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Moratorium on closing White Haven, three other centers passes state House
Standard-Speaker - 1/16/2020
Jan. 16--A bill requiring a task force to approve and five years to go by before closing White Haven or three other state centers passed the state House Wednesday.
Now the bill returns to the Senate, which approved a different version in November 2019 of a moratorium on closing centers for people with intellectual disabilities or related conditions who need specialized health and rehabilitative services.
Sen. John Yudichak, I-14, Plymouth Twp., thanked House members, including the delegation from Luzerne County, for supporting the bill of which he is the prime sponsor.
"I look forward to working with my Senate with my colleagues Sen. Michele Brooks, Sen. Scott Hutchinson and Sen. Lisa Baker to concur on House amendments and send Senate Bill 906 to the governor for his signature," Yudichak said in a statement. His district includes the White Haven Center, where his mother once worked.
Gov. Tom Wolf wants to close centers in White Haven and Polk, Venango County, and plans to veto the amended bill.
Before amendments, the bill prevented closing any center until 13,000 people with intellectual disabilities found services in the community that they are on a waiting list to receive.
As amended, the bill says no state center will close unless a task force of 12 appointees does a comprehensive evaluation of the center and reports to the Department of Human Services.
Then the bill says no center would close unless a closure plan is made public and "approved by way of a majority vote of the task force and five years have elapsed."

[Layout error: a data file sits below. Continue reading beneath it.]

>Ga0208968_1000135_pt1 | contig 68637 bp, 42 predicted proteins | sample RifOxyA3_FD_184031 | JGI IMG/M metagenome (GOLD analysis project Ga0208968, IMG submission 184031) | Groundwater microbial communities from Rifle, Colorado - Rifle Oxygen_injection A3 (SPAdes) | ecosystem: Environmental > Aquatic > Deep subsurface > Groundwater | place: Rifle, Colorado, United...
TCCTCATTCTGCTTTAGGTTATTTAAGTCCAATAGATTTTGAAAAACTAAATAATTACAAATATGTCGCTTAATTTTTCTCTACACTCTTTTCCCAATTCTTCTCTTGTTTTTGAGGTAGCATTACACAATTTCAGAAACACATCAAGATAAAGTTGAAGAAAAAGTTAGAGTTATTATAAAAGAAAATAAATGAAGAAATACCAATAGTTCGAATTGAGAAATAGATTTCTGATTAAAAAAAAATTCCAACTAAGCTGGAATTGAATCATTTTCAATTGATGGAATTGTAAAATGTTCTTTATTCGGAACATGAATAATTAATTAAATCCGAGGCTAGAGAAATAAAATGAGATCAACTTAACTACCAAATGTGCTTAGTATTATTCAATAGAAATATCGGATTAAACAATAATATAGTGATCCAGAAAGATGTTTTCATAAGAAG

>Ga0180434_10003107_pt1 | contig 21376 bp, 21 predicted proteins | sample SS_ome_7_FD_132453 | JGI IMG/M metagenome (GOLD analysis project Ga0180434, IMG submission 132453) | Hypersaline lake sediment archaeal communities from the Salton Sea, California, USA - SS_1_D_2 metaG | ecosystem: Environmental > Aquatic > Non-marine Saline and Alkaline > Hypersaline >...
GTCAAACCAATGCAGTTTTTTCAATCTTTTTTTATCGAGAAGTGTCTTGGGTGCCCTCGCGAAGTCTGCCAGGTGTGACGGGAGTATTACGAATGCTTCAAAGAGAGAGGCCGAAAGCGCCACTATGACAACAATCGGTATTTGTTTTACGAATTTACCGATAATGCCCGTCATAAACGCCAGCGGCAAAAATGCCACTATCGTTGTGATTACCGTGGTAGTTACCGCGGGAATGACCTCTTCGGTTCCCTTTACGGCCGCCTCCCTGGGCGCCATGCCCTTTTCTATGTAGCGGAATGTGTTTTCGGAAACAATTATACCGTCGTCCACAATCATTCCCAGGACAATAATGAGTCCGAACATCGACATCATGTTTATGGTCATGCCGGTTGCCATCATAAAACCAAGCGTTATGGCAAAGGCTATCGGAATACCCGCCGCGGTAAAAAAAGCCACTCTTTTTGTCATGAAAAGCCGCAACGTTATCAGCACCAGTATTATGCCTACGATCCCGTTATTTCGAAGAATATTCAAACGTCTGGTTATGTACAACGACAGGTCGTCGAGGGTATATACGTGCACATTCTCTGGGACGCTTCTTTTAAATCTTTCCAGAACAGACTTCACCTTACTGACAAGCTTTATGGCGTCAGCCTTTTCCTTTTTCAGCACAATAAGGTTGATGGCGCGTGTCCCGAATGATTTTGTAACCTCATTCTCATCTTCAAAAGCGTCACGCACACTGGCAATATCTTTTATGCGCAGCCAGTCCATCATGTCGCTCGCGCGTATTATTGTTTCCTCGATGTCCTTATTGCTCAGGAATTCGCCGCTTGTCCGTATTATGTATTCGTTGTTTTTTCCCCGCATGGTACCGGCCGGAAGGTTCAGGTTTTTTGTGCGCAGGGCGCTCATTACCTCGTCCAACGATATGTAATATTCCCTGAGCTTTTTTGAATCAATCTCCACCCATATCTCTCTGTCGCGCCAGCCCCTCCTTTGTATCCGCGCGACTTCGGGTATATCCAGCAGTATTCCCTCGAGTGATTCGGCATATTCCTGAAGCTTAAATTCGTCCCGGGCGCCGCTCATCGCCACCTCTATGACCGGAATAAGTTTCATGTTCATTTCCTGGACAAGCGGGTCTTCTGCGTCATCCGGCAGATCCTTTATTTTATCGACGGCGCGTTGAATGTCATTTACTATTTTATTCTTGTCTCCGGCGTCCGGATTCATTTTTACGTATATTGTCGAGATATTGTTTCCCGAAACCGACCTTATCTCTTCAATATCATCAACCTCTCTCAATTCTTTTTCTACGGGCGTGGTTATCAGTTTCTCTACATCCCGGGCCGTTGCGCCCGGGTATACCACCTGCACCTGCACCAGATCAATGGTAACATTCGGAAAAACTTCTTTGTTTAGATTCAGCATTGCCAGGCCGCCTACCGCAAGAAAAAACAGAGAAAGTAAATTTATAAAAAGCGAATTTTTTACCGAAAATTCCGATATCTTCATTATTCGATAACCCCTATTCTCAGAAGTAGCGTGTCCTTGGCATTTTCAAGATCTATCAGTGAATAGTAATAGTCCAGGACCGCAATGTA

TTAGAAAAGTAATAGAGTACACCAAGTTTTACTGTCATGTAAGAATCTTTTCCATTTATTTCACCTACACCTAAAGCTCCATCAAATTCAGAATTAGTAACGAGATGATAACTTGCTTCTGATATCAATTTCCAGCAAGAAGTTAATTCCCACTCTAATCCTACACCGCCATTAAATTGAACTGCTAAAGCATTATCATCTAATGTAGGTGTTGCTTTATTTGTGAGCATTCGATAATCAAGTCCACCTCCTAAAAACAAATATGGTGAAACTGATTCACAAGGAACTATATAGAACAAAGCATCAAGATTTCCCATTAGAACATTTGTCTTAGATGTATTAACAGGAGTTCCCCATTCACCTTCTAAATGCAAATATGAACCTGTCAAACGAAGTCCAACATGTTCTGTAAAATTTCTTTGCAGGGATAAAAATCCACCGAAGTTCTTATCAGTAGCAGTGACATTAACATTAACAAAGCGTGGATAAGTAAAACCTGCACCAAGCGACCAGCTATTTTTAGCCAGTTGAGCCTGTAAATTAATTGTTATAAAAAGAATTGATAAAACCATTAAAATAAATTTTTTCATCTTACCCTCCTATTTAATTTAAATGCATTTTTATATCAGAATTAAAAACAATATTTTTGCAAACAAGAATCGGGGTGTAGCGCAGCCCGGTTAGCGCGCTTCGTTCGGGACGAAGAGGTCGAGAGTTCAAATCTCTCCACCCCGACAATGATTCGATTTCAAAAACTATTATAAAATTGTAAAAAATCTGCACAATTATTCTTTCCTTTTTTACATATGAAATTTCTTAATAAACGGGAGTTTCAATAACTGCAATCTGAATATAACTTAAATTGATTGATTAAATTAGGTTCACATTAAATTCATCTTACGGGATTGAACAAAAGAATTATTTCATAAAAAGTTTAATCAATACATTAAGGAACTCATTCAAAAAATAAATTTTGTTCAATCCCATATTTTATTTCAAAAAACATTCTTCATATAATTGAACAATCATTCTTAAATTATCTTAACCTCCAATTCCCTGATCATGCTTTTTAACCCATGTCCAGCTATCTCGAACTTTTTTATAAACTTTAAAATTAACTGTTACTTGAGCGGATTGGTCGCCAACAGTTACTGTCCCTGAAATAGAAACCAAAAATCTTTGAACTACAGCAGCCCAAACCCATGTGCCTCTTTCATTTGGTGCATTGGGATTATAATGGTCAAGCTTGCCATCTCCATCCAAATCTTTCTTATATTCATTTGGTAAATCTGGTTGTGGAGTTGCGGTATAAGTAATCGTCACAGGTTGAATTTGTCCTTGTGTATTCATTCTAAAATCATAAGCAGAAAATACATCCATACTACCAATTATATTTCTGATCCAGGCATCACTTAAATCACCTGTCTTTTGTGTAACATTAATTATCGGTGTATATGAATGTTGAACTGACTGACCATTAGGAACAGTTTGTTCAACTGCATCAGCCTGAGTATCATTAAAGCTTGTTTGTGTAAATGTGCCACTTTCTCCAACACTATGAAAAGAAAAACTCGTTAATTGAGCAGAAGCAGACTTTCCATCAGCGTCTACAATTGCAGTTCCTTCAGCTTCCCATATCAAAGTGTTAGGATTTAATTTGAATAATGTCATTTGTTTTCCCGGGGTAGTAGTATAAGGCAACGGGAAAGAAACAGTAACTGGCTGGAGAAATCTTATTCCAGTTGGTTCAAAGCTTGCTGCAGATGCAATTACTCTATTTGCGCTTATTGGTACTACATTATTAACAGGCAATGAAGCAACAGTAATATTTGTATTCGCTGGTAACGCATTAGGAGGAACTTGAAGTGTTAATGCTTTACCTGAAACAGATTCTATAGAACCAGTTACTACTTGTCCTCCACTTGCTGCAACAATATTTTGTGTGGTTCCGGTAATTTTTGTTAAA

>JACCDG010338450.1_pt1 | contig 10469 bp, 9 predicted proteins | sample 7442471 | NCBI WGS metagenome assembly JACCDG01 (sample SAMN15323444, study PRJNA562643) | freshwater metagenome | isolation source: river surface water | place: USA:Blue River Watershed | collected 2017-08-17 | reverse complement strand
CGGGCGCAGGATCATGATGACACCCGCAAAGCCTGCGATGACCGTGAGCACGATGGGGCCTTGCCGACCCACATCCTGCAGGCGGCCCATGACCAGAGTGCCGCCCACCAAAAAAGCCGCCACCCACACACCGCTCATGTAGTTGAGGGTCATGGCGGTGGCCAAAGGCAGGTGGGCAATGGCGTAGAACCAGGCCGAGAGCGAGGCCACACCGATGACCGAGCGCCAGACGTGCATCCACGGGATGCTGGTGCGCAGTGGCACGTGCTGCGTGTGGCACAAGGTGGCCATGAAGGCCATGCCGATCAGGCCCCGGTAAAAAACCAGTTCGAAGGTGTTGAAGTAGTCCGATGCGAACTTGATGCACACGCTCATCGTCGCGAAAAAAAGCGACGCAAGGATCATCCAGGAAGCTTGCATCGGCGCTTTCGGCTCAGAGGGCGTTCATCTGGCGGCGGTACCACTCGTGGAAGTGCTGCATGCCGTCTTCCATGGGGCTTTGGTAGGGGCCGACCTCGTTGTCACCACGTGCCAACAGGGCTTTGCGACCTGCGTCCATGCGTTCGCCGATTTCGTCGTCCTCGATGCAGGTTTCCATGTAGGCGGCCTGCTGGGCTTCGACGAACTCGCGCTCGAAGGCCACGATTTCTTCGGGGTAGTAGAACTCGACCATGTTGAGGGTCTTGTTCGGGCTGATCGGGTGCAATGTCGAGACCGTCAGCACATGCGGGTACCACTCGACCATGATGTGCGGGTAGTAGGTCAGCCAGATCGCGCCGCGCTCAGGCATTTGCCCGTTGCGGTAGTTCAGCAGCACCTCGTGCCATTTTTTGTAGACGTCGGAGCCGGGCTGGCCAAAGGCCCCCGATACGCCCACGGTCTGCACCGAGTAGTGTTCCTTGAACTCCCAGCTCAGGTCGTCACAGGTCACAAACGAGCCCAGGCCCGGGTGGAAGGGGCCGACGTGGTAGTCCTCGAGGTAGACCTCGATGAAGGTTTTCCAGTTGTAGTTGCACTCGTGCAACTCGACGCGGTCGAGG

The five-year wait to close a center extends beyond the end of Wolf's term, but the 139 House members who voted for the bill Thursday are three more than required to override a veto if all 203 members are present.
"Today's vote is a huge victory for the White Haven Center and its residents, some of whom have lived there for 40 or 50 years," state Rep. Tarah Toohil, R-116, Butler Twp., said in a statement.
In an interview, she said case law says people are entitled to a choice of a state center or appropriate care in a community setting. Aging parents are worried about what will happen to their adult children who have lived in the centers for years.
"People are panicked about what happens to them when they die. If you don't have a sibling, who is going to care for your children?" Toohil asked.
They like the safety net, Toohil said, of a state center where workers earn a high wage and have a lower turnover rate than in private homes and centers.
Rep. Gerald Mullery, D-119, Newport Twp., whose district includes the White Haven Center, thanked representatives from both parties for supporting the bill.
"This bill, as amended, does exactly what Governor Wolf and his Council on Reform should have done from the start, before moving to close these centers. It corrects his mistake and ensures all avenues will be explored before making such a critical decision," Mullery said.
The bill requires the task force to form a closure plan that includes a property appraisal of the center, a listing of the employees, wages and benefits, an inventory of assets at the center and a detailed report of services provided.
Also, the plan will have a timeline for closure, including plans to reassign staff and detail the process for moving residents to "a home and community-based support system."
In August when Wolf's administration proposed closing centers in White Haven and Polk, the department said the closings would take place in three years, and each resident would have a plan in place for where to move.
In 2018, Pennsylvania closed a center at Hamburg, Berks County, and the state has been following a national trend of caring for people with intellectual disabilities by providing services to them in their homes or in community settings such as group homes or foster homes.
The four remaining centers, including those in Ebensburg, Cambria County, and Selinsgrove, Snyder County, which would remain open under Wolf's plan, have fewer than 720 residents. Twenty years earlier when the state had more centers, about 3,000 people lived in them.
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